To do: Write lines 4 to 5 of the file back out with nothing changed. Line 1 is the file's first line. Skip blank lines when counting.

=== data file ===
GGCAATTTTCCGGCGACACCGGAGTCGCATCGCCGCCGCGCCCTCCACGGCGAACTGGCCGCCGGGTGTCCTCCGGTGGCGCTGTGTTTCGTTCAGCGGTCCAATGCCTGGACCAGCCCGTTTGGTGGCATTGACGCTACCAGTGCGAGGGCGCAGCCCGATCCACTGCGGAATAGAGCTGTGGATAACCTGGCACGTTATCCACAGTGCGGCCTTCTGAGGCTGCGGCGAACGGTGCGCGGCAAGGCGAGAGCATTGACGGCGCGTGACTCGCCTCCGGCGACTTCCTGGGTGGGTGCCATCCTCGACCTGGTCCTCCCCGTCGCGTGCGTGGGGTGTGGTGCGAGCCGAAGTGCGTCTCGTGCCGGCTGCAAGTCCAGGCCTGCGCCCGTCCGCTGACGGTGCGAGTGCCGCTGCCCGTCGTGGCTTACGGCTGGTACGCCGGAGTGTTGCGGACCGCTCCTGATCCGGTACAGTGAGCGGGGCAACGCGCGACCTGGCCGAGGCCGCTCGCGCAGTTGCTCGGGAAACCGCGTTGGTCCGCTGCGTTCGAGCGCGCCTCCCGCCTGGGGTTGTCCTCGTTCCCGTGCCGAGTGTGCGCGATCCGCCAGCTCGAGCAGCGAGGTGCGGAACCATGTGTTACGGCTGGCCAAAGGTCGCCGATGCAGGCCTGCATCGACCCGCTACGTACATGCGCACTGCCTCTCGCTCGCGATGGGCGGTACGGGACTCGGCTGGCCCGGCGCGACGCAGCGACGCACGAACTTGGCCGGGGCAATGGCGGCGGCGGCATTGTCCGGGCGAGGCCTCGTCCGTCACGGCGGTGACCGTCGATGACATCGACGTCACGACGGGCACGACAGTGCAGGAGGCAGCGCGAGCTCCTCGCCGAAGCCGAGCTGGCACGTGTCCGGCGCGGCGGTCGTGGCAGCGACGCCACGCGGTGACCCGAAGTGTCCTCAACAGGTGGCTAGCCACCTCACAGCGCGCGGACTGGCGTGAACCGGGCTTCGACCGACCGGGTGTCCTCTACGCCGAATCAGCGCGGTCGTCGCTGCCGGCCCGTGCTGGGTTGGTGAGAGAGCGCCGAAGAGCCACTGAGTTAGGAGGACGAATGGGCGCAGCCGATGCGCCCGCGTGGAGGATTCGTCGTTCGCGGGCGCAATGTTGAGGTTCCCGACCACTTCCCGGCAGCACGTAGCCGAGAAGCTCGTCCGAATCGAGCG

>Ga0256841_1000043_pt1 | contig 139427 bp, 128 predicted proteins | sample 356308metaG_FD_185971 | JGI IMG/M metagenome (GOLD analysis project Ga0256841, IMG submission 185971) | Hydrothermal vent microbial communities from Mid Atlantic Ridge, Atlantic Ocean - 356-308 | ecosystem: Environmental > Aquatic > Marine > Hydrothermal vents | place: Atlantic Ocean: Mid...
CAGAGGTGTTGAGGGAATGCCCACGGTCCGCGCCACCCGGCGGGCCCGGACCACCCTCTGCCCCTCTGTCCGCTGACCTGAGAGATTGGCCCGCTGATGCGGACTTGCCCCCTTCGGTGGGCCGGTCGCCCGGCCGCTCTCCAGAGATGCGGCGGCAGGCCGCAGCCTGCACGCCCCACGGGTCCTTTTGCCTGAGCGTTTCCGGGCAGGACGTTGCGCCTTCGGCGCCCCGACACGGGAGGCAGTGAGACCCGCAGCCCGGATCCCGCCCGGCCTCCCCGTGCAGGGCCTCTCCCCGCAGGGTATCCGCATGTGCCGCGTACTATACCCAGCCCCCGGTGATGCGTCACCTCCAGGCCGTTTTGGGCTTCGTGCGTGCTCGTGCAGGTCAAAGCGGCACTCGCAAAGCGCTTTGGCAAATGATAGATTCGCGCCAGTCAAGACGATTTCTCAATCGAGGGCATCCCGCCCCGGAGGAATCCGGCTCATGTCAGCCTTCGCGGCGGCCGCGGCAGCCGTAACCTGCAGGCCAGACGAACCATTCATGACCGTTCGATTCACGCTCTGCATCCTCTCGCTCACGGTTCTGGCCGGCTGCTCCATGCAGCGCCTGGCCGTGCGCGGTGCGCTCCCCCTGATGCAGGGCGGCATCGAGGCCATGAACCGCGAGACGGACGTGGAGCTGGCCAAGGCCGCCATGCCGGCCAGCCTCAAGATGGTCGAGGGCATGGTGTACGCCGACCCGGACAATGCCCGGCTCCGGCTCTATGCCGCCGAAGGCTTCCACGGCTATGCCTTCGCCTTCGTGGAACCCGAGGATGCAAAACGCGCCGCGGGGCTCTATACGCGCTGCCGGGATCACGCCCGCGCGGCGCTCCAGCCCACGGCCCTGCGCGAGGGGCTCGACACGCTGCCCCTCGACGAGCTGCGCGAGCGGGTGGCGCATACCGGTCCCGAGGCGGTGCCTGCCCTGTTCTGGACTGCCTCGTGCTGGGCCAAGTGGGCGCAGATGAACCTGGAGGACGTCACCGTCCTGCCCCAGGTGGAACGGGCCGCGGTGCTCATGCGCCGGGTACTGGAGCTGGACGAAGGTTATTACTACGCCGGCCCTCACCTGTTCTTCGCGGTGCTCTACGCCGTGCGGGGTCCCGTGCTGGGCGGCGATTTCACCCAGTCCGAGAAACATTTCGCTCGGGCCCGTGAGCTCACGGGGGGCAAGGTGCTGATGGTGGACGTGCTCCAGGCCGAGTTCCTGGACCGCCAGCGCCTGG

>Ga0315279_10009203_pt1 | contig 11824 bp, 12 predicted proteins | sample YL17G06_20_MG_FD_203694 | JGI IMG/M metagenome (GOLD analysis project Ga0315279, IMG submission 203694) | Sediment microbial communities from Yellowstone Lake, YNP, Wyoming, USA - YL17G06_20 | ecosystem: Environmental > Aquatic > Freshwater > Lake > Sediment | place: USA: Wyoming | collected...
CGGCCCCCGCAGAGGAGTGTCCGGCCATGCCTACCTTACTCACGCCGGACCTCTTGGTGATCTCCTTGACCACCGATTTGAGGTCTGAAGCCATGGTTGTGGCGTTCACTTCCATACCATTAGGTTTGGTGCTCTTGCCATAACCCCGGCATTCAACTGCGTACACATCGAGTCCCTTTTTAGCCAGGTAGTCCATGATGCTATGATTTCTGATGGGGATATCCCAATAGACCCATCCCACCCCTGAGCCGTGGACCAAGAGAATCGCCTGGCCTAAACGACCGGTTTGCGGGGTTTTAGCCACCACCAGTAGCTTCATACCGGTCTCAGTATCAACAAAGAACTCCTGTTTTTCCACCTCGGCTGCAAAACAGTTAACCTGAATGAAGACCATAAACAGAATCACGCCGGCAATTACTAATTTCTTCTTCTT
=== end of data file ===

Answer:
>Ga0315279_10009203_pt1 | contig 11824 bp, 12 predicted proteins | sample YL17G06_20_MG_FD_203694 | JGI IMG/M metagenome (GOLD analysis project Ga0315279, IMG submission 203694) | Sediment microbial communities from Yellowstone Lake, YNP, Wyoming, USA - YL17G06_20 | ecosystem: Environmental > Aquatic > Freshwater > Lake > Sediment | place: USA: Wyoming | collected...
CGGCCCCCGCAGAGGAGTGTCCGGCCATGCCTACCTTACTCACGCCGGACCTCTTGGTGATCTCCTTGACCACCGATTTGAGGTCTGAAGCCATGGTTGTGGCGTTCACTTCCATACCATTAGGTTTGGTGCTCTTGCCATAACCCCGGCATTCAACTGCGTACACATCGAGTCCCTTTTTAGCCAGGTAGTCCATGATGCTATGATTTCTGATGGGGATATCCCAATAGACCCATCCCACCCCTGAGCCGTGGACCAAGAGAATCGCCTGGCCTAAACGACCGGTTTGCGGGGTTTTAGCCACCACCAGTAGCTTCATACCGGTCTCAGTATCAACAAAGAACTCCTGTTTTTCCACCTCGGCTGCAAAACAGTTAACCTGAATGAAGACCATAAACAGAATCACGCCGGCAATTACTAATTTCTTCTTCTT